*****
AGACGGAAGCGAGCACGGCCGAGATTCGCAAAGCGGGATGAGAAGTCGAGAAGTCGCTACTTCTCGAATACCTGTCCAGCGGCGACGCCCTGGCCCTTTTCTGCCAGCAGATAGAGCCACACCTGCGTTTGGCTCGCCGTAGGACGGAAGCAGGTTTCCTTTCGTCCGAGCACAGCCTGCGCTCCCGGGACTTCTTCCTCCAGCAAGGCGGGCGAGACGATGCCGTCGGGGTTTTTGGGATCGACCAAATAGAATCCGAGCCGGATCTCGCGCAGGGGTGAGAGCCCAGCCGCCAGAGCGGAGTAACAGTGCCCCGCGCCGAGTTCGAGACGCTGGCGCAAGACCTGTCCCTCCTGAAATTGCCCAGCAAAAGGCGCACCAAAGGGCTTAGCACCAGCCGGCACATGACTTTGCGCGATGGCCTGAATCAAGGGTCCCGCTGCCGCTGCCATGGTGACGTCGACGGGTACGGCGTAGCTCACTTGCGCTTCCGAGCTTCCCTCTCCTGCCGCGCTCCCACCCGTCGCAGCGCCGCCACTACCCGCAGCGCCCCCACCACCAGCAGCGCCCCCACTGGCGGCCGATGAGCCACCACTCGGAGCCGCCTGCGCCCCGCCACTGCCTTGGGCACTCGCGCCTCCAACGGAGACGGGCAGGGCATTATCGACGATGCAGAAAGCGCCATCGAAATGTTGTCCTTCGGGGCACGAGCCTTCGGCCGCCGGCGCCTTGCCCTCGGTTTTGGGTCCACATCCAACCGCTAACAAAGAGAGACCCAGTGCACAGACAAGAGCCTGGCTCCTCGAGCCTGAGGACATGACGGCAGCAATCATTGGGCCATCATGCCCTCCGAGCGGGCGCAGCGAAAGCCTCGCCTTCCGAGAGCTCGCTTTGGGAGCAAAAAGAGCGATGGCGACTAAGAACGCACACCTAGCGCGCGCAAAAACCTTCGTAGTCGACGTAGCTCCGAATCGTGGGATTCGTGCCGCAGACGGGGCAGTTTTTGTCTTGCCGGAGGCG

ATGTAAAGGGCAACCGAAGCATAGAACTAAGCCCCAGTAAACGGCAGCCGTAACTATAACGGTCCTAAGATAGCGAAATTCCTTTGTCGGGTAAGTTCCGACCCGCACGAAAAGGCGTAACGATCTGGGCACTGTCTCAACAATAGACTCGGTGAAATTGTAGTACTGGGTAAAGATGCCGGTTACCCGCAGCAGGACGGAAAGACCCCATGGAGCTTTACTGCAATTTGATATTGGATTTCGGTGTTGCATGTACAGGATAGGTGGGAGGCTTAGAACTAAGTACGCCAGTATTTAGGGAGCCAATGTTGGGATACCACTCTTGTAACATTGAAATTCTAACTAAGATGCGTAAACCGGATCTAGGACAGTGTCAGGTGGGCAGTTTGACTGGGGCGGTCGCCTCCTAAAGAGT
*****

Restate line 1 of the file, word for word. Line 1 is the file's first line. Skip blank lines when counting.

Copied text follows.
AGACGGAAGCGAGCACGGCCGAGATTCGCAAAGCGGGATGAGAAGTCGAGAAGTCGCTACTTCTCGAATACCTGTCCAGCGGCGACGCCCTGGCCCTTTTCTGCCAGCAGATAGAGCCACACCTGCGTTTGGCTCGCCGTAGGACGGAAGCAGGTTTCCTTTCGTCCGAGCACAGCCTGCGCTCCCGGGACTTCTTCCTCCAGCAAGGCGGGCGAGACGATGCCGTCGGGGTTTTTGGGATCGACCAAATAGAATCCGAGCCGGATCTCGCGCAGGGGTGAGAGCCCAGCCGCCAGAGCGGAGTAACAGTGCCCCGCGCCGAGTTCGAGACGCTGGCGCAAGACCTGTCCCTCCTGAAATTGCCCAGCAAAAGGCGCACCAAAGGGCTTAGCACCAGCCGGCACATGACTTTGCGCGATGGCCTGAATCAAGGGTCCCGCTGCCGCTGCCATGGTGACGTCGACGGGTACGGCGTAGCTCACTTGCGCTTCCGAGCTTCCCTCTCCTGCCGCGCTCCCACCCGTCGCAGCGCCGCCACTACCCGCAGCGCCCCCACCACCAGCAGCGCCCCCACTGGCGGCCGATGAGCCACCACTCGGAGCCGCCTGCGCCCCGCCACTGCCTTGGGCACTCGCGCCTCCAACGGAGACGGGCAGGGCATTATCGACGATGCAGAAAGCGCCATCGAAATGTTGTCCTTCGGGGCACGAGCCTTCGGCCGCCGGCGCCTTGCCCTCGGTTTTGGGTCCACATCCAACCGCTAACAAAGAGAGACCCAGTGCACAGACAAGAGCCTGGCTCCTCGAGCCTGAGGACATGACGGCAGCAATCATTGGGCCATCATGCCCTCCGAGCGGGCGCAGCGAAAGCCTCGCCTTCCGAGAGCTCGCTTTGGGAGCAAAAAGAGCGATGGCGACTAAGAACGCACACCTAGCGCGCGCAAAAACCTTCGTAGTCGACGTAGCTCCGAATCGTGGGATTCGTGCCGCAGACGGGGCAGTTTTTGTCTTGCCGGAGGCG